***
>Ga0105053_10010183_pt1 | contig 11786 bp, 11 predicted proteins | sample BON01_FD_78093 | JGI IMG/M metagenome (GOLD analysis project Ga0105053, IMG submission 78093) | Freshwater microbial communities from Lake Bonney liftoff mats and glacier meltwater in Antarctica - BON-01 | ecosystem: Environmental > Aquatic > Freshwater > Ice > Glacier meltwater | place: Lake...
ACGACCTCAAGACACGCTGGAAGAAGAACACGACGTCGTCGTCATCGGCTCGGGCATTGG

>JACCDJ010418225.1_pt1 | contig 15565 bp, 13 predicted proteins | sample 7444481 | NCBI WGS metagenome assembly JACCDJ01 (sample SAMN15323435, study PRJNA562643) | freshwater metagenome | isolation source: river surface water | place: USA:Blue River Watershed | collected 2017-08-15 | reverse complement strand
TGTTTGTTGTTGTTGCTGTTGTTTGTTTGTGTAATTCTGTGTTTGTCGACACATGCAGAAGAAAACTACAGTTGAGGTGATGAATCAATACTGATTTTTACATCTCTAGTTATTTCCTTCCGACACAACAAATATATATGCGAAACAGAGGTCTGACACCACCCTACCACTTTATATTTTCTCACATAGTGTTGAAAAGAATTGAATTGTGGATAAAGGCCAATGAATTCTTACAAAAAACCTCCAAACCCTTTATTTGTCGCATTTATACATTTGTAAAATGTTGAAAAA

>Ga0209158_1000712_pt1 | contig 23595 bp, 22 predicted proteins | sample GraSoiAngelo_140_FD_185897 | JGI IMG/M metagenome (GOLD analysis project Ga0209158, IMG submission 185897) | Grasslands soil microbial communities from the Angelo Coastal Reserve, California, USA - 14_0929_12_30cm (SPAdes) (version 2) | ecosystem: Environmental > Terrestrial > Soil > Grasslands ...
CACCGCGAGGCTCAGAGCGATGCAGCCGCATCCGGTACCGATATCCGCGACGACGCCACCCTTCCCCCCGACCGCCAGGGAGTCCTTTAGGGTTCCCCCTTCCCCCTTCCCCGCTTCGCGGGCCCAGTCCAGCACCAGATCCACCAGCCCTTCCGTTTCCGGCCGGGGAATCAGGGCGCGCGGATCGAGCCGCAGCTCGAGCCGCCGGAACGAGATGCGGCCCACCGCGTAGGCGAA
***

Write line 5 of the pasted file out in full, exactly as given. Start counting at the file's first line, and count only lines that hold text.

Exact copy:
>Ga0209158_1000712_pt1 | contig 23595 bp, 22 predicted proteins | sample GraSoiAngelo_140_FD_185897 | JGI IMG/M metagenome (GOLD analysis project Ga0209158, IMG submission 185897) | Grasslands soil microbial communities from the Angelo Coastal Reserve, California, USA - 14_0929_12_30cm (SPAdes) (version 2) | ecosystem: Environmental > Terrestrial > Soil > Grasslands ...